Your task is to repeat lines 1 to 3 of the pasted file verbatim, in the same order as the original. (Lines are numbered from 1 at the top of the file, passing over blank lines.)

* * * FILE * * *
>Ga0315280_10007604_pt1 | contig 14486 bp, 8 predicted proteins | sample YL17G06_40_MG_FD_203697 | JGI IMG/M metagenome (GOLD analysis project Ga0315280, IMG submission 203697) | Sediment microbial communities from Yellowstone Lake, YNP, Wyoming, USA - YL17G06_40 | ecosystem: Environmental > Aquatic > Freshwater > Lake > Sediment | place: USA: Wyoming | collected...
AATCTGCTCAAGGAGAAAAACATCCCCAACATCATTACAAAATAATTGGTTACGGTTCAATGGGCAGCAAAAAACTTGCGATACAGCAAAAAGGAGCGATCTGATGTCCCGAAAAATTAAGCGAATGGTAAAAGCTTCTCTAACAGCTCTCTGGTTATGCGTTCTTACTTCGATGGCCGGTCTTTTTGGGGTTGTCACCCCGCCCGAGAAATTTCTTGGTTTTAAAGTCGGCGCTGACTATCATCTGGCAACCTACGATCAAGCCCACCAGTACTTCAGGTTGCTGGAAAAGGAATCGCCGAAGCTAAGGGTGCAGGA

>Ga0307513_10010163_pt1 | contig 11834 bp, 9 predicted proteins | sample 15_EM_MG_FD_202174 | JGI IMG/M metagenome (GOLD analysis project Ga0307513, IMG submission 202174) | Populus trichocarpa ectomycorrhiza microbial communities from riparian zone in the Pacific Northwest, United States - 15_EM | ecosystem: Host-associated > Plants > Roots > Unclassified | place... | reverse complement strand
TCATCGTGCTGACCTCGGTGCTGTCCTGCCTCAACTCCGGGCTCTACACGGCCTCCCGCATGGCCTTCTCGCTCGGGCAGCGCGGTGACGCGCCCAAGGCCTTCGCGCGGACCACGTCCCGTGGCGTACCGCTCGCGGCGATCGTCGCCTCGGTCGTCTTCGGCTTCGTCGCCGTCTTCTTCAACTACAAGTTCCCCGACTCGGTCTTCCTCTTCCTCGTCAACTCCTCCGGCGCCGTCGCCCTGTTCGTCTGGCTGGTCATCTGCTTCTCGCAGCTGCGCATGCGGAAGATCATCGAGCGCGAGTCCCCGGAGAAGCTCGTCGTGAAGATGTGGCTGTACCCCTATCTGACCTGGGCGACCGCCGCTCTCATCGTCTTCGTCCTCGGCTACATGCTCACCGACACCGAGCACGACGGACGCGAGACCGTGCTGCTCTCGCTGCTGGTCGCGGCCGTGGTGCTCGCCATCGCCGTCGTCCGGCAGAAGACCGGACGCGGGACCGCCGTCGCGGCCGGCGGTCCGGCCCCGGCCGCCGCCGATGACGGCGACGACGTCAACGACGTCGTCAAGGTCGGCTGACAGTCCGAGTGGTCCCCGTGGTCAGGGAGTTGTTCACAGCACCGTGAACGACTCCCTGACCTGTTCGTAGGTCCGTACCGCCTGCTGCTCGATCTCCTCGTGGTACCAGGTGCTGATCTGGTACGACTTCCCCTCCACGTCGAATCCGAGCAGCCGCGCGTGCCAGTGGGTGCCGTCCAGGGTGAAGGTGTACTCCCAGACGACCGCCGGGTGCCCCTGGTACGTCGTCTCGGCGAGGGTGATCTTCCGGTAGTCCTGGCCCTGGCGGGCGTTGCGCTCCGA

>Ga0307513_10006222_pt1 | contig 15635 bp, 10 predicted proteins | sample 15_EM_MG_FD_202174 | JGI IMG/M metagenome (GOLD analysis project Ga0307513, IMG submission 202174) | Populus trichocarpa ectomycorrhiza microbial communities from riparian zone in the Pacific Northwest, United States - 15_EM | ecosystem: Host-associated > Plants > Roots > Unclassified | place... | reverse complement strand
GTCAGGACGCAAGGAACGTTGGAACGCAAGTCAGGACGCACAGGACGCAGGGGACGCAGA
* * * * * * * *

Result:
>Ga0315280_10007604_pt1 | contig 14486 bp, 8 predicted proteins | sample YL17G06_40_MG_FD_203697 | JGI IMG/M metagenome (GOLD analysis project Ga0315280, IMG submission 203697) | Sediment microbial communities from Yellowstone Lake, YNP, Wyoming, USA - YL17G06_40 | ecosystem: Environmental > Aquatic > Freshwater > Lake > Sediment | place: USA: Wyoming | collected...
AATCTGCTCAAGGAGAAAAACATCCCCAACATCATTACAAAATAATTGGTTACGGTTCAATGGGCAGCAAAAAACTTGCGATACAGCAAAAAGGAGCGATCTGATGTCCCGAAAAATTAAGCGAATGGTAAAAGCTTCTCTAACAGCTCTCTGGTTATGCGTTCTTACTTCGATGGCCGGTCTTTTTGGGGTTGTCACCCCGCCCGAGAAATTTCTTGGTTTTAAAGTCGGCGCTGACTATCATCTGGCAACCTACGATCAAGCCCACCAGTACTTCAGGTTGCTGGAAAAGGAATCGCCGAAGCTAAGGGTGCAGGA

>Ga0307513_10010163_pt1 | contig 11834 bp, 9 predicted proteins | sample 15_EM_MG_FD_202174 | JGI IMG/M metagenome (GOLD analysis project Ga0307513, IMG submission 202174) | Populus trichocarpa ectomycorrhiza microbial communities from riparian zone in the Pacific Northwest, United States - 15_EM | ecosystem: Host-associated > Plants > Roots > Unclassified | place... | reverse complement strand